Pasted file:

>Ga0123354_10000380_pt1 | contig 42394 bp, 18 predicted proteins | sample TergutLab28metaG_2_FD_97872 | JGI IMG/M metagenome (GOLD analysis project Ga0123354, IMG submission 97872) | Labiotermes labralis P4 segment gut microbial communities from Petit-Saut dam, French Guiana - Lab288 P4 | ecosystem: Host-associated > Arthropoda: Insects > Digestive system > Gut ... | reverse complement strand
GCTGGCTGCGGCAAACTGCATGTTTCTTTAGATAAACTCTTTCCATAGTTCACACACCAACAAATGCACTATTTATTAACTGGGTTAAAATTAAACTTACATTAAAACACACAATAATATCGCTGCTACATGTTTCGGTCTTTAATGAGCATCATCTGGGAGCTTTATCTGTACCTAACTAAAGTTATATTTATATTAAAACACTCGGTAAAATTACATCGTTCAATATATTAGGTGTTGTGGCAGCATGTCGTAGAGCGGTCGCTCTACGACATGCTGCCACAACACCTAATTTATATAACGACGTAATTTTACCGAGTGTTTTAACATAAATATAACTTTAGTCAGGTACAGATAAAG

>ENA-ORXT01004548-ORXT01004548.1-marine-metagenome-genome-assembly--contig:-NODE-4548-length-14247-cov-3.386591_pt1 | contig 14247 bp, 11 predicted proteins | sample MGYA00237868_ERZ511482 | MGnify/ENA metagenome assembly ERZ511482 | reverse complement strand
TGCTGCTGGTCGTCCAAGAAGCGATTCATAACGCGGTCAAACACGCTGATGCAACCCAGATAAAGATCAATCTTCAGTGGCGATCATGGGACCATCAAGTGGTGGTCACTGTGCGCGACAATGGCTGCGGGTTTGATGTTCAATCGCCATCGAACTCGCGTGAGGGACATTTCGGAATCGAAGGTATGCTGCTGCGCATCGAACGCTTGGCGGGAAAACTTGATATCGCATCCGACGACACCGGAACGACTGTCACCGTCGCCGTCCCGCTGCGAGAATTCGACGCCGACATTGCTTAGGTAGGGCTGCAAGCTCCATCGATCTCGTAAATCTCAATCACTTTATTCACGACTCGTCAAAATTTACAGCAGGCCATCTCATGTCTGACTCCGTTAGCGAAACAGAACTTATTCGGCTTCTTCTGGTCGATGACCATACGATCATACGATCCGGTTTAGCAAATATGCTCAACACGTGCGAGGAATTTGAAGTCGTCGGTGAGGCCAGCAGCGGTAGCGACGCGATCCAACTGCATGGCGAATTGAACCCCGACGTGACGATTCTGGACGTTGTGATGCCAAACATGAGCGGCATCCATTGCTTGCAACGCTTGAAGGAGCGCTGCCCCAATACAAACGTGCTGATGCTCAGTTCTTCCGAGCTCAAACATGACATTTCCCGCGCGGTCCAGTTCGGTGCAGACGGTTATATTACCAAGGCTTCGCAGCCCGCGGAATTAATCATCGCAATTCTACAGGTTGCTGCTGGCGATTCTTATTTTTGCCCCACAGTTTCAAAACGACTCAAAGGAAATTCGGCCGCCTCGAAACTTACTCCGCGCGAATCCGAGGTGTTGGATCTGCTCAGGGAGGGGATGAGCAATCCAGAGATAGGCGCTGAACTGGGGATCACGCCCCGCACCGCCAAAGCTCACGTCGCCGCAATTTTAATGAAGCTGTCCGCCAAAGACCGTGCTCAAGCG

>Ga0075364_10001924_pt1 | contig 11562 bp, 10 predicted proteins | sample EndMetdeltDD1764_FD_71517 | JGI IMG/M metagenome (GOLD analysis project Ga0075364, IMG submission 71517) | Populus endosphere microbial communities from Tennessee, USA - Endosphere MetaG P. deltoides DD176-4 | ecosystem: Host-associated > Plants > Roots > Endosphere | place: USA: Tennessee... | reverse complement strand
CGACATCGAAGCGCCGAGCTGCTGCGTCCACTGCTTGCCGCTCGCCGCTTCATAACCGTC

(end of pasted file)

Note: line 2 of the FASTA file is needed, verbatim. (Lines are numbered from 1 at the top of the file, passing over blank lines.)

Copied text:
GCTGGCTGCGGCAAACTGCATGTTTCTTTAGATAAACTCTTTCCATAGTTCACACACCAACAAATGCACTATTTATTAACTGGGTTAAAATTAAACTTACATTAAAACACACAATAATATCGCTGCTACATGTTTCGGTCTTTAATGAGCATCATCTGGGAGCTTTATCTGTACCTAACTAAAGTTATATTTATATTAAAACACTCGGTAAAATTACATCGTTCAATATATTAGGTGTTGTGGCAGCATGTCGTAGAGCGGTCGCTCTACGACATGCTGCCACAACACCTAATTTATATAACGACGTAATTTTACCGAGTGTTTTAACATAAATATAACTTTAGTCAGGTACAGATAAAG